Sports secretary Sharan rules out Constantine's NRI-player idea

  • Navneet Singh, Hindustan Times, New Delhi
  • Updated: Jun 25, 2015 13:37 IST

When head football coach Stephen Constantine aired his views on reinforcing the team with Indian-origin players settled abroad in the wake of the humiliating defeat against Guam, he was talking about a common practice in football worldwide, one that has seen Brazilian-born Diego Costa and Deco represent Spain and Portugal respectively.

Trinidad and Tobago and Republic of Ireland have used overseas players to successfully qualify for World Cup finals as has Iran. Afghanistan, Guam, the Philippines, Palestine, Pakistan too have fielded footballers who weren’t homebred.

It is another matter that Constantine’s thoughts might have touched a raw nerve with the government.

It was in December 2008 that the sports ministry made it clear that People of Indian Origin (PIO) and Overseas Citizens of India (OCI) can forget about playing for India.

The ministry was seeing an invasion of Indian sports by PIOs who were better equipped to showcase their talent at the international level while harming the prospects of homebred athletes who had to compete against them for national berths.

AIFF secretary Kushal Das’ comment that “we haven’t communicated with the ministry to revoke the policy. We are still in the process of examining the situation” hints at serious discussions in the federation. It was learnt that the AIFF is seeking clarity from Fifa on whether OIC card holders are eligible for internationals.

But even as Constantine seeks to go beyond India to bolster his team, it is unlikely the ministry will have a rethink. Sports secretary Ajit Sharan said: “The chances of withdrawing the policy are absolutely minimal. We are not even thinking about it.”

Another ministry official said the thought behind the rule was the honour of representing the country should not be given to foreign citizens. “And that’s the way it should be when we consider that homebred athletes are now doing so well in multi-discipline events such as the CWG, Asian, and Olympic Games. This means a lot is happening at the grassroots.”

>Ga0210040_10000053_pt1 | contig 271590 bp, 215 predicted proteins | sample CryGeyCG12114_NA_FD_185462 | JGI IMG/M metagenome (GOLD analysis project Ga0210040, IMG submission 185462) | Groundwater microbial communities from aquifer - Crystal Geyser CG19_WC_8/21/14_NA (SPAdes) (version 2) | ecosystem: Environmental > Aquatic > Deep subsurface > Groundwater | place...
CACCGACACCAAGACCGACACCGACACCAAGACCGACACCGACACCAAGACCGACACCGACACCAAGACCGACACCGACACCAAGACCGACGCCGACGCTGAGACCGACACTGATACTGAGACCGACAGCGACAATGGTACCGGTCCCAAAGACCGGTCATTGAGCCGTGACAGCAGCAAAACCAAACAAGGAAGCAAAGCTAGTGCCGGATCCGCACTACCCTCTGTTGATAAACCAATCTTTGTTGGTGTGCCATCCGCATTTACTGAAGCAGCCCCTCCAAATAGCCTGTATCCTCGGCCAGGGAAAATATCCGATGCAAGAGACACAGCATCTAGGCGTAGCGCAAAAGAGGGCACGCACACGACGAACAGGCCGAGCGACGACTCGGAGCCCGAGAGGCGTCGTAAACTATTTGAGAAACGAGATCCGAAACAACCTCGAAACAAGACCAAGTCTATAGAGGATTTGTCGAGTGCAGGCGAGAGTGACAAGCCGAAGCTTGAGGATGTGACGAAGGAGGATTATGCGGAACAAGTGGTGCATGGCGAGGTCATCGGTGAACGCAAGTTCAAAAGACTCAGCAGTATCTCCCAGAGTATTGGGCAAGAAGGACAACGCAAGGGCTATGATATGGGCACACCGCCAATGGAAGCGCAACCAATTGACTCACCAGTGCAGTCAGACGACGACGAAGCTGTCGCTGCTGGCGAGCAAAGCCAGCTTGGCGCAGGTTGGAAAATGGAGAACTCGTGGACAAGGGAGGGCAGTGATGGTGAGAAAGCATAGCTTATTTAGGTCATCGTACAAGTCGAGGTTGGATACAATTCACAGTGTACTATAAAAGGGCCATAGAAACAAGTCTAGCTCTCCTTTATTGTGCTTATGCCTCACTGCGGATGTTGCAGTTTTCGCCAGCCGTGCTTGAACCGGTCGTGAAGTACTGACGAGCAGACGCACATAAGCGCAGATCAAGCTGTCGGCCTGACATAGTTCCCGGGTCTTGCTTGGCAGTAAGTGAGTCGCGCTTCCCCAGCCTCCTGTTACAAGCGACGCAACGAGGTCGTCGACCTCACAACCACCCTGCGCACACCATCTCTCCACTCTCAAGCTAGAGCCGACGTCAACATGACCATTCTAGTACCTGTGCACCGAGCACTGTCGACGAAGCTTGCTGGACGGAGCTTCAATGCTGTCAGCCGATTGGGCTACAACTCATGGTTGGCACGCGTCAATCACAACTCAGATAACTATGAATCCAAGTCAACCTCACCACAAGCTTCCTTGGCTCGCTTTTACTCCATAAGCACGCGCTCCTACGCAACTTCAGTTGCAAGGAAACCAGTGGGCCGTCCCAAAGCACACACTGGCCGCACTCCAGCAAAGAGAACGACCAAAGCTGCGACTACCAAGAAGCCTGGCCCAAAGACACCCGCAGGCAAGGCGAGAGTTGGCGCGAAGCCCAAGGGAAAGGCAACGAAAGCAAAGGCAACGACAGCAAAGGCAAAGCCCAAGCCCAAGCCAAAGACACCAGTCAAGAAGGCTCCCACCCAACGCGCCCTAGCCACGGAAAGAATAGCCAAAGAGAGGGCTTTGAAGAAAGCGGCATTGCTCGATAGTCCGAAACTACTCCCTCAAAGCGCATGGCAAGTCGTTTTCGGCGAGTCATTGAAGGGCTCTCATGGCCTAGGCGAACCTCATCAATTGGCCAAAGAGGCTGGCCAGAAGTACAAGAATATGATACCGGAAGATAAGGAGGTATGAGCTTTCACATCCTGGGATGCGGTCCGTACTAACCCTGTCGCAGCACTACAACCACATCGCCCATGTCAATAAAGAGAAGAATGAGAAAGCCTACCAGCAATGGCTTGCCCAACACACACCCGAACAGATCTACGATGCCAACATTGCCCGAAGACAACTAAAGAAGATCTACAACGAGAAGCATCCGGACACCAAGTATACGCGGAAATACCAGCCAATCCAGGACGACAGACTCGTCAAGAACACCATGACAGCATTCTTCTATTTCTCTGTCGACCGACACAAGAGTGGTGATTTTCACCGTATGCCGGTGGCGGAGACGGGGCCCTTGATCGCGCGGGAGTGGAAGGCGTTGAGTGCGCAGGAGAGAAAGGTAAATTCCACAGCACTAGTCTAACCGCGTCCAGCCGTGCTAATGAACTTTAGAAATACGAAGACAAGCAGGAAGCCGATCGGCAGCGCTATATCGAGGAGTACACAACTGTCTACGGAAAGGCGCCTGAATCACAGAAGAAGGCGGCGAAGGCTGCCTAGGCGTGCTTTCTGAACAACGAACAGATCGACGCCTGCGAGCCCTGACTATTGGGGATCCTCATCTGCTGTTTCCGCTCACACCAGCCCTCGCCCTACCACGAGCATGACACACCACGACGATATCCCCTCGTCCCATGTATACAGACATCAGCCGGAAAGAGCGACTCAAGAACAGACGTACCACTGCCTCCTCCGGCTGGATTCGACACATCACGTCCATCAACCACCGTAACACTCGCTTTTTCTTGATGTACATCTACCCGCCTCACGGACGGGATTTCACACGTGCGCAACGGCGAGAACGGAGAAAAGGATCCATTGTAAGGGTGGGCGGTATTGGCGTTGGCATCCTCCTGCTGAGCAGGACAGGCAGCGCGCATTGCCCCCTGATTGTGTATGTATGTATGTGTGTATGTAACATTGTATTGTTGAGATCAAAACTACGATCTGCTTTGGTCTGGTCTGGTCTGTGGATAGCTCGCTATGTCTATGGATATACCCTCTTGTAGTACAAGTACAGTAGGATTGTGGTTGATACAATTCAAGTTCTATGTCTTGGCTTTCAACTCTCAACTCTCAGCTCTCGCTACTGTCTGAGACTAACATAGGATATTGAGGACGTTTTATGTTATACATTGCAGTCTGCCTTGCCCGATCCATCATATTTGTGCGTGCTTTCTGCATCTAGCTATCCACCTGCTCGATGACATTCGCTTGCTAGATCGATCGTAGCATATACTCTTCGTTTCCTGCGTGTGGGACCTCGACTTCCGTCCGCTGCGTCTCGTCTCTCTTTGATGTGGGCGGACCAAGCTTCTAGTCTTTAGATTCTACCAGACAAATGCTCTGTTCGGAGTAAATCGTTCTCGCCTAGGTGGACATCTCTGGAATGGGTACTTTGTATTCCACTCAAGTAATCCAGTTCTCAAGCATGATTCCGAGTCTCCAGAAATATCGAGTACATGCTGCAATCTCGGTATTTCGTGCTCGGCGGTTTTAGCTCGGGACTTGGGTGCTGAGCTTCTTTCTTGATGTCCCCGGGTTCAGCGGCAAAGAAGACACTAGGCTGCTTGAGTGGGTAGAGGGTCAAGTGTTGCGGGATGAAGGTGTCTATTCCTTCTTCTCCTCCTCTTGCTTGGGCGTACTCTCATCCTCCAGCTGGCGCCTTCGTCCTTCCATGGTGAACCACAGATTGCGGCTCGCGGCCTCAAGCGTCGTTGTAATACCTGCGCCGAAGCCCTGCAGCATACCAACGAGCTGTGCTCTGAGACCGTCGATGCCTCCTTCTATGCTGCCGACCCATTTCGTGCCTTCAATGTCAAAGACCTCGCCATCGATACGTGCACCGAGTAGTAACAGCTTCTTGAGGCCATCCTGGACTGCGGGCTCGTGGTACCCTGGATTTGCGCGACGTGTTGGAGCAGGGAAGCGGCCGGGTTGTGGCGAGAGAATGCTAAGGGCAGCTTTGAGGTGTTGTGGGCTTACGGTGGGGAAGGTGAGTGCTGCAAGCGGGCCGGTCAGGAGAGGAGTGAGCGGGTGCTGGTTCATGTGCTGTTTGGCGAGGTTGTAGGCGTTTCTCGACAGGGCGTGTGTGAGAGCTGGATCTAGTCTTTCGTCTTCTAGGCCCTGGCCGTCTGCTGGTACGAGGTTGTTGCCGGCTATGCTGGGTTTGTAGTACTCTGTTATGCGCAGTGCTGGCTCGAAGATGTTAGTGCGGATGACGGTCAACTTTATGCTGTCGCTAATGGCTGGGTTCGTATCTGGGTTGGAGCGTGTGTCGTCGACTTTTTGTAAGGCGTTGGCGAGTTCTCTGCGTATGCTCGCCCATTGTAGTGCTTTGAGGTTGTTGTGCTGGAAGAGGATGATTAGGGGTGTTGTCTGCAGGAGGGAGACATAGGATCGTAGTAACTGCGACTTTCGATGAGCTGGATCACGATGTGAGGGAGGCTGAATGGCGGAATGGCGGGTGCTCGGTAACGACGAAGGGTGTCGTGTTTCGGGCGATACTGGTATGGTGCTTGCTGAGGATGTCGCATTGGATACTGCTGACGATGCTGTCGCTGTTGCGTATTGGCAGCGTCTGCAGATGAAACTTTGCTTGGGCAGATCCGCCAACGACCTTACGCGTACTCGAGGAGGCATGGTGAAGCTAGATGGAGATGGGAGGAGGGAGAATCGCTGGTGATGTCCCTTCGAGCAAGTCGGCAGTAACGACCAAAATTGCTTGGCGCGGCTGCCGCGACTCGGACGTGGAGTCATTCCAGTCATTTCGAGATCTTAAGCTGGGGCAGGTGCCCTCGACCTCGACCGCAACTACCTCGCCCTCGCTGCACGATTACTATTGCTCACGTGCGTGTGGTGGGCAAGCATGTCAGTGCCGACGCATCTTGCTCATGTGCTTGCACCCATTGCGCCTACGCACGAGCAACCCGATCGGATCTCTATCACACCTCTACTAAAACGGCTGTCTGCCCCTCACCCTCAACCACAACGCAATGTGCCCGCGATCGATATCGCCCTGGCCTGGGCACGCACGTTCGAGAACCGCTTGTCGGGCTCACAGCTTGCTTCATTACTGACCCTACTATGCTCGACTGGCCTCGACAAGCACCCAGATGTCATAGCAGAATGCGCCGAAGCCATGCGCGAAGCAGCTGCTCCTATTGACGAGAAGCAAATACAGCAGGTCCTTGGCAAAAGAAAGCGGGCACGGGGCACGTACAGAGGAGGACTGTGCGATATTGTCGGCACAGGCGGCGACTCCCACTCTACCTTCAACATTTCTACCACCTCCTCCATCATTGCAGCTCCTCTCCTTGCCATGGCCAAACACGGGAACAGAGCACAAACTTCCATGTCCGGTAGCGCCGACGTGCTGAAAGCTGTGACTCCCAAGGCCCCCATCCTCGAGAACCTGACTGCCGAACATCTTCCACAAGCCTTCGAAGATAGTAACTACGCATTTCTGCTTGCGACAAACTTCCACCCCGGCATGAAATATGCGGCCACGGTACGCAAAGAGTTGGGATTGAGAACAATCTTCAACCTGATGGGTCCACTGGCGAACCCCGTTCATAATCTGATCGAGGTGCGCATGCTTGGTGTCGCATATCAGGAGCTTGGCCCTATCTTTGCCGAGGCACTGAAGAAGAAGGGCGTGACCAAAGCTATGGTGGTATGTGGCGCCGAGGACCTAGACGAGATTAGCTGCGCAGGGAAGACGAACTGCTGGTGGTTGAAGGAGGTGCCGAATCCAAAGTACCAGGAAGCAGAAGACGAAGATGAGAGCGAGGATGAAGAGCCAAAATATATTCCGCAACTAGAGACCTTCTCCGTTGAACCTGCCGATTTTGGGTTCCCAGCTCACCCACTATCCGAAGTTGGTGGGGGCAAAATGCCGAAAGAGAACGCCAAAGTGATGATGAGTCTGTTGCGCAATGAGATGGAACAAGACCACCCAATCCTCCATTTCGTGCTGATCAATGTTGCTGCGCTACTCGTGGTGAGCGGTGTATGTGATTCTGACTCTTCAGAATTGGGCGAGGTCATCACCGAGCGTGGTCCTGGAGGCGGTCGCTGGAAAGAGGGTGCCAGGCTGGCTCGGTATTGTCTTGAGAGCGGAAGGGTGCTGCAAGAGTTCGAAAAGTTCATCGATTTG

Das denied that the AIFF is not serious about grassroots. “Who says the federation isn’t doing enough and looking at offshore players? We are building the U-17 team for 2017 World Cup. AIFF has a grassroots plan but it will take time to deliver.”

It is in that time that the AIFF is considering using foreign footballers of Indian origin to stem the slide.

Former India skipper Bruno Coutinho though said the idea to allow PIOs may “make the federation lethargic”. “The federation should work to strengthen the foundation. There should be one development model throughout the country where the age-group of 14-17 is groomed,” he said.

The issue first arose when the Squash Rackets Federation of India restricted the representation to only those players who have Indian passport. The matter was challenged by the affected players in the Delhi High Court. But in December 2008, on the directions of the court, the ministry formulated a uniform policy.

Following the ministry’s decision, the tennis federation was the hardest hit. Davis Cupper Prakash Amritraj and three women players — Sunitha Rao and Shikha and Neha Uberoi, all having US citizenship — were not considered for selection.

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